Considering a sailing adventure to Mexico? Just look at how engrossed that guy is in the book! Grab a copy of the Unauthorized Guide to Sailing in Mexico, and you too can find yourself sitting on a Mexican dock with an oversized (but very attractive) hat.

Unauthorized Guide to Sailing in Mexico

« back from the chula vista boat swap meet | Main | mackerel sky and mare's tail »

finally mounted the solar panels

Some painted cedarWe started off with two Kyocera 135 solar panels that we picked up from I did a lot of research, and the folks at were easily the least expensive and most knowledgeable. They even have some folks over there that know a lot about boats and a phone call to them for a few minutes can really help shed light (no pun intended) on solar energy.

Mounting solar panels on a sailboat is always tricky but I went with what I think is a pretty straight forward set up. Out on our boomkin (the thing that sticks over the transom) we have some big teak rails, and stainless steel railing around that. 

A quick trip to Home Depot for some cedar, I cut two boards that are as as long as the panels themselves are wide. Two coats of Interlux Pre-Kote primer and two coats of Interlux Brightside: not exactly the perfect paint job but we're not doing the Sistine Chapel here. Just keeping two pieces of wood from rotting or getting termites.

AFI Fast Mount Rail Clamp

I picked up two AFI Fast Mount Rail Clamps (per panel). Gemini makes a model as well that you might want to consider. The AFI models are made of High Density Polyethylene (HDPE) which from what I see has a very high UV resistance.

I went about installing the rail clamps to the boards, and then the boards to the solar panel frames themselves. I used a decent amount of BoatLife Life Caulk to keep the water out of the wood, and some nylon washers to keep the stainless steel away from the aluminum (to prevent galvanic corrosion). 

Clamps mounted, ready to mount to panels#10 panhead machine screws formed the bulk of the hardware used in the fasteners. 

I still need to mount some feet to the bottom of the panels in order "wing" them up and bring the surface area more horizontal, but for now I just wanted to get them off the deck and in their new home arrangement. Also, I still need to wire them up and move the BBQ grill to its new home. Every project creates three more, etc, etc.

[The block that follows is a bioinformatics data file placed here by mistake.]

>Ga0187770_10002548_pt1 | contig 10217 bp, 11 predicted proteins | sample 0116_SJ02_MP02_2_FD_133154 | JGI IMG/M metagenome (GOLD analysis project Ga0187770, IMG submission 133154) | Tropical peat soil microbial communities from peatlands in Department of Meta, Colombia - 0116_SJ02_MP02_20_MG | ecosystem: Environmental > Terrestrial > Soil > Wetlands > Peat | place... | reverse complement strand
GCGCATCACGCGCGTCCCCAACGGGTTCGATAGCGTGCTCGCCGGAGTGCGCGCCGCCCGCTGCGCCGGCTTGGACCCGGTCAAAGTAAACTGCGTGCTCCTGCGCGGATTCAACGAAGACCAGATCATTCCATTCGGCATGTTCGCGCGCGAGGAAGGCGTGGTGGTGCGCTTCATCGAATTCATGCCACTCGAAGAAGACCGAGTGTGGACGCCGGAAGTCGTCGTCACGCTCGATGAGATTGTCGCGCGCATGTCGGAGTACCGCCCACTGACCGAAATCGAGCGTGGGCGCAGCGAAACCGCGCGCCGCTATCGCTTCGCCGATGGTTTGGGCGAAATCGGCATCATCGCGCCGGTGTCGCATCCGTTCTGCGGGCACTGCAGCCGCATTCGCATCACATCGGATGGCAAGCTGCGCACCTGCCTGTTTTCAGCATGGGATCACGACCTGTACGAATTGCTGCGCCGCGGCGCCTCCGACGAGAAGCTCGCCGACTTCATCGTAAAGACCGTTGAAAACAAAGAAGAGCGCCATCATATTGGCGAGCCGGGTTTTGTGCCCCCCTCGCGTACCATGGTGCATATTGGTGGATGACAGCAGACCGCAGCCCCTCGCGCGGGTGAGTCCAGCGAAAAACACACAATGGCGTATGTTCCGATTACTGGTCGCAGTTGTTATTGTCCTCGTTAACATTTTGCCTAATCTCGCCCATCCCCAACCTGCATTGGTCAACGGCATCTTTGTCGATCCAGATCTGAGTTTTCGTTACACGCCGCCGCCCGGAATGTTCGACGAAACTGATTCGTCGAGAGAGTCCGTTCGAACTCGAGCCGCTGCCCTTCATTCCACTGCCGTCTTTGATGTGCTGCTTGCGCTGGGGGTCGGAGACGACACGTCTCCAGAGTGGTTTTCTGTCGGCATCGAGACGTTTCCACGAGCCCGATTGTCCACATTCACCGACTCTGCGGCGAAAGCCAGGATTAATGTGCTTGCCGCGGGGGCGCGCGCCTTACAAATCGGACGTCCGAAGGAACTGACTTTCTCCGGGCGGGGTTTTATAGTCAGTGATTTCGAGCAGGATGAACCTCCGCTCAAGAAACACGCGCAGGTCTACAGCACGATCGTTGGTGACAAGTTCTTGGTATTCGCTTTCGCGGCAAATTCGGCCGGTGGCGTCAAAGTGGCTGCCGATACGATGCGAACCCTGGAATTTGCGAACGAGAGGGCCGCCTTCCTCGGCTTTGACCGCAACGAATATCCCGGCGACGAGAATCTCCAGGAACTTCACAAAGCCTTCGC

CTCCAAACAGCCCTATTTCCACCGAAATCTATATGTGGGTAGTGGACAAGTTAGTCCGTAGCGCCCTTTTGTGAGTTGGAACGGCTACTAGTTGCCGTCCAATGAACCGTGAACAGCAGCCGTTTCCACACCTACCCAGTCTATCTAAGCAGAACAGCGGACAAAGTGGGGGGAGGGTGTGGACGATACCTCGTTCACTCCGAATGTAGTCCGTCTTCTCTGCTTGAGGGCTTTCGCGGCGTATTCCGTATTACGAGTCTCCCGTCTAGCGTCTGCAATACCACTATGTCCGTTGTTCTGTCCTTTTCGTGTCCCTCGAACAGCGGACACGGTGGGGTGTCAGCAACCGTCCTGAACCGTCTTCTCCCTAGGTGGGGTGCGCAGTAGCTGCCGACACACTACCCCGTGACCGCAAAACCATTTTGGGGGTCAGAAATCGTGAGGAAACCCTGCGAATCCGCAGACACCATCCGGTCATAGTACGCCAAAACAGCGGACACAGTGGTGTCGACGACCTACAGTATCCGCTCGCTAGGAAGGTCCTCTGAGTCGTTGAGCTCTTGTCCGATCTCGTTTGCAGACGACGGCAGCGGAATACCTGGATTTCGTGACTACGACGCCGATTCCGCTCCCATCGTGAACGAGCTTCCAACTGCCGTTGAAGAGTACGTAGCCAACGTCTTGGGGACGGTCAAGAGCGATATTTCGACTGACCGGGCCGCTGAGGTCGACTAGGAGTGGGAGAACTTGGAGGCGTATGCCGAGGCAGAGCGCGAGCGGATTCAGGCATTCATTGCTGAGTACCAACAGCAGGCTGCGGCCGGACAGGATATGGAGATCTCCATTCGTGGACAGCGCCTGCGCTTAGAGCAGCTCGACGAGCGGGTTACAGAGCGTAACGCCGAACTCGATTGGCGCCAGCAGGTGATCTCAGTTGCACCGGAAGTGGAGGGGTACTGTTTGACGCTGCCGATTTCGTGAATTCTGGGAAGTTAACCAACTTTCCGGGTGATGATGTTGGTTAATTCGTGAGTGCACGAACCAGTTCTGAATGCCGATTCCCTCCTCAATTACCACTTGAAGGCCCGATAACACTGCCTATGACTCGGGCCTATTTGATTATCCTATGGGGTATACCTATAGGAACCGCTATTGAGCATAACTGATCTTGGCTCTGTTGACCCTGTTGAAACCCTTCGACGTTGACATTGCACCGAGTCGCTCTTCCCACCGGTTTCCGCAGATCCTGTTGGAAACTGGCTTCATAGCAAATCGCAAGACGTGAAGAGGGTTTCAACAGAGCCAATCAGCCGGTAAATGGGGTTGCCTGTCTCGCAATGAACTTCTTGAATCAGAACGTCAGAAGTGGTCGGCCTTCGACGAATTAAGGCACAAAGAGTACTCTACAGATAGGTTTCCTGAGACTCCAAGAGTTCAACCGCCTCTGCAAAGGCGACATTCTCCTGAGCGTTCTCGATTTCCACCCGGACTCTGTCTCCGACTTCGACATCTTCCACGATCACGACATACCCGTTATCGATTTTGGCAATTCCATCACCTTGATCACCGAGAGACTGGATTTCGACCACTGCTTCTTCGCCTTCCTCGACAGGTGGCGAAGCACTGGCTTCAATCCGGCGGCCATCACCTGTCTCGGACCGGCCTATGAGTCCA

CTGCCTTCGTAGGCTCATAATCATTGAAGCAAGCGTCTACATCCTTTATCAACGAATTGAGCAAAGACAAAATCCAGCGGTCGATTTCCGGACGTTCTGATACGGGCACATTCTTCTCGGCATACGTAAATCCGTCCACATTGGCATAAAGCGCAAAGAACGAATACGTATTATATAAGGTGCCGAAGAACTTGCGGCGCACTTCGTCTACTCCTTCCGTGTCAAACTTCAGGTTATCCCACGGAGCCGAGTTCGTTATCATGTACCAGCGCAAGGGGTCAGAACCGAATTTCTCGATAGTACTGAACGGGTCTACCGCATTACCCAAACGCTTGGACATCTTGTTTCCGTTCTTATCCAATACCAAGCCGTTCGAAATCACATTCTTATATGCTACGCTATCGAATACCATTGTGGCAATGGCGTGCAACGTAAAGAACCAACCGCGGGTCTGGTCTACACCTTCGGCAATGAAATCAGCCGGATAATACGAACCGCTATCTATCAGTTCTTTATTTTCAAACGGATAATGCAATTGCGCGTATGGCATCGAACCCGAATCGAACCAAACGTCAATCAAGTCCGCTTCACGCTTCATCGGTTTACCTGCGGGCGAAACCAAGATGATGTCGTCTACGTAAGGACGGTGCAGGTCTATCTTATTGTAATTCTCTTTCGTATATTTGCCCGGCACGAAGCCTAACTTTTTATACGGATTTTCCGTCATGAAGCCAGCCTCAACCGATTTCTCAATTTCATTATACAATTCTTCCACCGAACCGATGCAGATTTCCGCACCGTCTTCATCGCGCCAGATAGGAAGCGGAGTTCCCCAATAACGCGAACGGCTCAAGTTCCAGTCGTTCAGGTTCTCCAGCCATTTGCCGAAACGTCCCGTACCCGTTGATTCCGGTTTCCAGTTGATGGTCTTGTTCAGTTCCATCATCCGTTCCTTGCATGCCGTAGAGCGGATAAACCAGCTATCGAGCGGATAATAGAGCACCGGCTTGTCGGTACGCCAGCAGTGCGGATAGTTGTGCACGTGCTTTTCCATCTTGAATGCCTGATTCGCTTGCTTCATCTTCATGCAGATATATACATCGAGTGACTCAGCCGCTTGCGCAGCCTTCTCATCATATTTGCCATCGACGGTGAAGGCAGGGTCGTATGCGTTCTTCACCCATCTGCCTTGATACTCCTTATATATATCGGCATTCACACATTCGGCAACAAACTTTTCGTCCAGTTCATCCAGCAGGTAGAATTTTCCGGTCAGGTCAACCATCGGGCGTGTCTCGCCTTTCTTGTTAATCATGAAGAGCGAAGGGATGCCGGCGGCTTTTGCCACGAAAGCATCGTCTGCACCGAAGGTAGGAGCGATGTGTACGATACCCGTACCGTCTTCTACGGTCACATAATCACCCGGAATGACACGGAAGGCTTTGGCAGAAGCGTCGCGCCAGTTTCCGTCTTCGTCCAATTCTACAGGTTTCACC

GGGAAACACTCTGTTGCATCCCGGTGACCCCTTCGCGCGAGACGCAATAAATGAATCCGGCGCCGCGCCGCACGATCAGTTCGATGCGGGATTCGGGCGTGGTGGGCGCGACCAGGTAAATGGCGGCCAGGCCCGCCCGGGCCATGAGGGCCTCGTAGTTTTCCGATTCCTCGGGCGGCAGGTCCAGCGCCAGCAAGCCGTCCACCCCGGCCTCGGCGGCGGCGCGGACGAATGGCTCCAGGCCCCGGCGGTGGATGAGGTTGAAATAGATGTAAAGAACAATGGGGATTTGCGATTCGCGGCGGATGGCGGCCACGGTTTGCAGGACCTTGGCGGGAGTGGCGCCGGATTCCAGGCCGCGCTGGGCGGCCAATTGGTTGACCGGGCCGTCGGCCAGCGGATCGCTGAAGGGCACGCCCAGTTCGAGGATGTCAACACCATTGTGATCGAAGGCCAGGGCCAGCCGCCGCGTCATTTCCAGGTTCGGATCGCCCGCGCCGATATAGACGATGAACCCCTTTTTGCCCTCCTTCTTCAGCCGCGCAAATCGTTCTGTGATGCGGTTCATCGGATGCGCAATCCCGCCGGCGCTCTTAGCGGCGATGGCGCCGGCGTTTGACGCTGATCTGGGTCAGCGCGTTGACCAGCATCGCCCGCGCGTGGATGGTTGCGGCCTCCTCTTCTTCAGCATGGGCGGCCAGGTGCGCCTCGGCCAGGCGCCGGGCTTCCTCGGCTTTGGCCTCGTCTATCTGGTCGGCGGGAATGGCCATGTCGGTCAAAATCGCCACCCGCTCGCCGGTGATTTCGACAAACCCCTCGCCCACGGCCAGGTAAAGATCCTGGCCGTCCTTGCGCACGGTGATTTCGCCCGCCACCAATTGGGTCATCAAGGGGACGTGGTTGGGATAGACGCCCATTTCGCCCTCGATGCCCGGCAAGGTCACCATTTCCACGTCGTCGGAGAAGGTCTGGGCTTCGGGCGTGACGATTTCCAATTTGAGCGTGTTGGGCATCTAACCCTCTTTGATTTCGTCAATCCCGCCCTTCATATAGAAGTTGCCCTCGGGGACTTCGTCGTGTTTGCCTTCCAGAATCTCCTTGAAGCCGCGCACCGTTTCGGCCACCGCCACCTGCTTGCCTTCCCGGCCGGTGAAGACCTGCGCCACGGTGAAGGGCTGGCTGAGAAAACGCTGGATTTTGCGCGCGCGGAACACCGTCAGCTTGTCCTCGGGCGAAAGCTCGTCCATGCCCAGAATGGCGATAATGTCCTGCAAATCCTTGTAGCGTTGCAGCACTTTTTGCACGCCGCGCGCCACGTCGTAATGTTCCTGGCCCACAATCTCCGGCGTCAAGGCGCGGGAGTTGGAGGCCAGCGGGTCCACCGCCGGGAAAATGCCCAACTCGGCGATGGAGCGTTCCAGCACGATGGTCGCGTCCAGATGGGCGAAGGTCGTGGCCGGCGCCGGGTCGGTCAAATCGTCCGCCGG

MountedIn this arrangement the panels should be able to rotate up about thirty or forty degrees (or even over ninety), or fold flat. The only thing I'm not terribly excited about is the sheer size of them: a KC135 solar panel is five feet tall, and putting big ass panels up on a boat breaks up the beauty of the boat a bit.

As I said above one of the next adventures is going to be wiring them. I picked up a BZ M25 solar charge controller, and I can't wait to see both panels pumping out their rated 7.6 amps (for a total of ~15 amps) during the day time. 

I had a solar panel on my last boat and they're common enough in the maritime world but there's still a neat joy that comes with watching you get free electricity from the sun to run your appliances. 

Reader Comments (4)

Nice job!!!!!!

That'll do all your electrics. Well, it will when you get to the tropics! :)


October 10, 2010 | Unregistered CommenterMark

Way to Go! It is nice to go green and save some money in the long run too. I am starting to think that you are more of a geek than I am.

October 11, 2010 | Unregistered CommenterJake English

He's the hottest geek I know!

October 11, 2010 | Unregistered CommenterCharlotte

Hi Eric,
I love the install-- how the panels will wing out on your transom, so far away from rigging shadows and etc. And generally be out of the way of the cockpit.

We have two of these exact solar panels and have found they put out a butt load of electricity.

One detail-- I used the same little white connectors to mount my solar smaller (65 watt) panels. After a few years the plastic turned kind of chalky and weaker, so that they wouldn't grip the rail well no matter how much we tightened them down. So the panels kept flipping down, especially in wind, and I worried about breaking the glass. Your panels are a lot bigger, so maybe this will happen sooner, if they are made out of the same plastic they were 12 years ago. Anyways, we had to add a little strut thingy, a leg, that went from the cap rail to the edge of the panel and helped hold it up. Not a big deal at all, but thought-- if you ever have an extra broom stick or something laying around that you will be throwing away, maybe just keep it :).


November 8, 2010 | Unregistered CommenterMatt

PostPost a New Comment

Enter your information below to add a new comment.
Author Email (optional):
Author URL (optional):
Some HTML allowed: <a href="" title=""> <abbr title=""> <acronym title=""> <b> <blockquote cite=""> <code> <em> <i> <strike> <strong>